Pet projects: How US retailers are going to the dogs
Entrepreneur Matt Meeker saw a gap in a lucrative market - the dog lover wanted to spoil his Great Dane, Hugo, but he couldn't find the right retailer to help him.
"I wanted to make this dog really happy all the time, and didn't have an outlet to do that," he says. "So we created one."
And so his company BarkBox was born.
The New York-based business creates doggie gift boxes for all sizes and breeds of canines.
Now Hugo, along with tens of thousands of other US dogs, receives regular boxes through the post that include lamb-flavoured treats, rope toys, chewable bones, and other delights.
They cost about $30 per month (£20) - an affordable price for BarkBox's affluent clients.
"What we're really trying to do is build a company that serves an audience that we think is a growing, very valuable audience," says Mr Meeker. "We call them 'dog parents' here."
Billion dollar industry
Despite America's economic struggles over the past few years, the US pet market is a lucrative one.
The American Pet Products Association estimates that owners will spend more than $55bn (£35bn) on their animals this year.
And dog owners are at the forefront of wanting to splurge on their pets. This is especially apparent on the dog show circuit.
"I don't think it's any big secret that a number of dogs - more and more of them - have probably six figures invested in them every year, in their show careers," says David Frei, director of communications at the Westminster Kennel Club in New York.
More than three million people watch the annual Westminster Kennel Club dog show, which features 3,000 canine contestants. And while the travel and handling costs associated with dog shows can seem prohibitive, for dog owners, it's a labour of love.
"Dogs really are members of our family," says Mr Frei. "And as a sport, it's fun for us to get out and have some time with our dogs, and do some things together with the dogs that we love."
That love translates into a lucrative dog salon market.
On the Upper East Side of Manhattan, Precious Pets offers doggie day care and grooming services. For an average charge of $95 (£62), dogs get services including a bath, and a haircut of the client's choice.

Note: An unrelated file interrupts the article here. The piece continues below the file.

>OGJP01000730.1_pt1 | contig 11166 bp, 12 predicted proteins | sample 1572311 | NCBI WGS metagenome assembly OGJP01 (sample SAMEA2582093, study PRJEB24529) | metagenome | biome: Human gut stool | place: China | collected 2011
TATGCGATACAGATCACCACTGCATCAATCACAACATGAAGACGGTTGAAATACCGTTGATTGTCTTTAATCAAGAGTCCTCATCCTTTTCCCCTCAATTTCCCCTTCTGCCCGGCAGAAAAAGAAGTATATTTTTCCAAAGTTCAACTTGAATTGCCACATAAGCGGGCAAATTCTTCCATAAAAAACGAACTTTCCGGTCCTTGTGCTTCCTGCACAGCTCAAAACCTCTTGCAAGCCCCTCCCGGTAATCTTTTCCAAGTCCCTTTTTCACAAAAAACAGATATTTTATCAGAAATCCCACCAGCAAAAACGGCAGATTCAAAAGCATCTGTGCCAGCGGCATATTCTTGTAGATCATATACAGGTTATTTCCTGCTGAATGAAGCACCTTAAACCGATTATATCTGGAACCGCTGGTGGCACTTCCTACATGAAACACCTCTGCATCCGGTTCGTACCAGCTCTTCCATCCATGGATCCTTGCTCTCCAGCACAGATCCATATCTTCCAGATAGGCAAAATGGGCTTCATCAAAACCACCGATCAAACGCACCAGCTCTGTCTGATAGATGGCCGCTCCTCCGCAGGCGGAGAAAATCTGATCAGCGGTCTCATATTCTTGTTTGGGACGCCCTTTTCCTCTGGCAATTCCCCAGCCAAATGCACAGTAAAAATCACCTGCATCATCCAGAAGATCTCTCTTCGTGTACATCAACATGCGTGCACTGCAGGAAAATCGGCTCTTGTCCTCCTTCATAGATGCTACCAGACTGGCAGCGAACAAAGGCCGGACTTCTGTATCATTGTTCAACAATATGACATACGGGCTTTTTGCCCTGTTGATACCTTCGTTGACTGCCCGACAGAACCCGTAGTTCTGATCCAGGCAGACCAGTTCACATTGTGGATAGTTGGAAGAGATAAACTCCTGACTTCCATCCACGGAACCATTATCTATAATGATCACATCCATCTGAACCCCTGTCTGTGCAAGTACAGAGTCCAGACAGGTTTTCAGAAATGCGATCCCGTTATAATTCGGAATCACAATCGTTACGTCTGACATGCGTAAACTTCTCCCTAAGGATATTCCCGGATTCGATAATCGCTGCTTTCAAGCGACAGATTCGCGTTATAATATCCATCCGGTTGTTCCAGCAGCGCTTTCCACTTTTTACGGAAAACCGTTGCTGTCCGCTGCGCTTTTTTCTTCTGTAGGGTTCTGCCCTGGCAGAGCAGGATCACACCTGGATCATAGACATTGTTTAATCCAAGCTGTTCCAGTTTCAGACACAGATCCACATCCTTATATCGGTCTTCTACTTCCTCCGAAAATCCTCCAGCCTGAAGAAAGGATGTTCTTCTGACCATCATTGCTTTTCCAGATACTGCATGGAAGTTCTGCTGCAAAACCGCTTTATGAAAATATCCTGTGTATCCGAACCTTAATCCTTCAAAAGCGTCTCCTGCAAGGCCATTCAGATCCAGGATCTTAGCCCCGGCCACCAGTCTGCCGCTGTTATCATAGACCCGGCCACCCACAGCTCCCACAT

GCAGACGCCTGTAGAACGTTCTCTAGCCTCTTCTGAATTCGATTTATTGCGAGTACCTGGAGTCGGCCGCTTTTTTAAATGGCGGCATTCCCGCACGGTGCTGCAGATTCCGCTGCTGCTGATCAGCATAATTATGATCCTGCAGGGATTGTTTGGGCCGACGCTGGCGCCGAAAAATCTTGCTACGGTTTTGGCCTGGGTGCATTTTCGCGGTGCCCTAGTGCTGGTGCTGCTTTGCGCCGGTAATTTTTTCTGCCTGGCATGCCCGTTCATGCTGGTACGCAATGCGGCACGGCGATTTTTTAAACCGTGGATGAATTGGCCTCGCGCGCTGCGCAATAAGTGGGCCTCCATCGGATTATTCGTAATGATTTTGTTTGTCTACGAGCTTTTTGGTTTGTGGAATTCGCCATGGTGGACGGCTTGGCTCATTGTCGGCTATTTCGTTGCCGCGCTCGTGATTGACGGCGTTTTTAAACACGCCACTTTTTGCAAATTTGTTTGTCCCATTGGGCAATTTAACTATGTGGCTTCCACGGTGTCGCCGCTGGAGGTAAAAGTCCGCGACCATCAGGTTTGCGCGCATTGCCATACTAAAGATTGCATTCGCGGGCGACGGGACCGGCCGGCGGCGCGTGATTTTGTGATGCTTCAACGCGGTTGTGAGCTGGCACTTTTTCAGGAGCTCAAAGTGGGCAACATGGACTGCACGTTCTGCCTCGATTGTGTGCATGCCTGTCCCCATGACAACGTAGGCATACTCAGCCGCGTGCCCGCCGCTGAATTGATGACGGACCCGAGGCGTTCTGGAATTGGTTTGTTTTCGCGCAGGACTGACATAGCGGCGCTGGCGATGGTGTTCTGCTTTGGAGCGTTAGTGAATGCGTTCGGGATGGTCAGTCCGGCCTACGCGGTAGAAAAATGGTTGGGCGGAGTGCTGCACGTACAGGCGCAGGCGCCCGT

Raianna Rizzo, manager of Precious Pets, calls her groomers masters of their trade, with 15 years of experience. "It really is an art," she says. "That's the reason it's so expensive."
A veterinary technician, Ms Rizzo says her customers live within walking distance of her shop.
Competition is growing, as another dog groomer gets ready to open nearby. But the demand for grooming services stays steady.
"As far as I'm concerned, it's always been a luxury," says Ms Rizzo. "There have always been people who treat their animals like their children."
Cities around the US are also seeing a proliferation in mobile groomers.
Going to the Dogs in Atlanta is a fully equipped salon on wheels, according to the owner. Susan Moore drives to her clients across the city and the wider metropolitan area, charging an average of $75 (£50) per dog.
Most dogs get bathed and styled every other week in her grooming van. The work can be physically demanding.
"And it's kind of hard mentally, too," Ms Moore says. "Because you have to deal with two clients, not just one. And the one isn't necessarily holding still."
BarkBox also finds that its customers love to post photographs and videos of their dogs on social media, which in turn helps to promote the company.
Its page on Facebook now has more than 100,000 "likes".
"We're trying to become a new generation pet brand," says Mr Meeker, who back in 2002 co-founded social networking firm Meetup.com.
BarkBox's customers are an affluent bunch. Mr Meeker describes them as professional, urban and media-savvy.
"And then they are insanely obsessed and passionate about their dogs," he says. "There's nothing that they wouldn't do to make them happy and healthy."
He adds that the dogs are also happy when their packages arrive. "They know this box is for them," says Mr Meeker.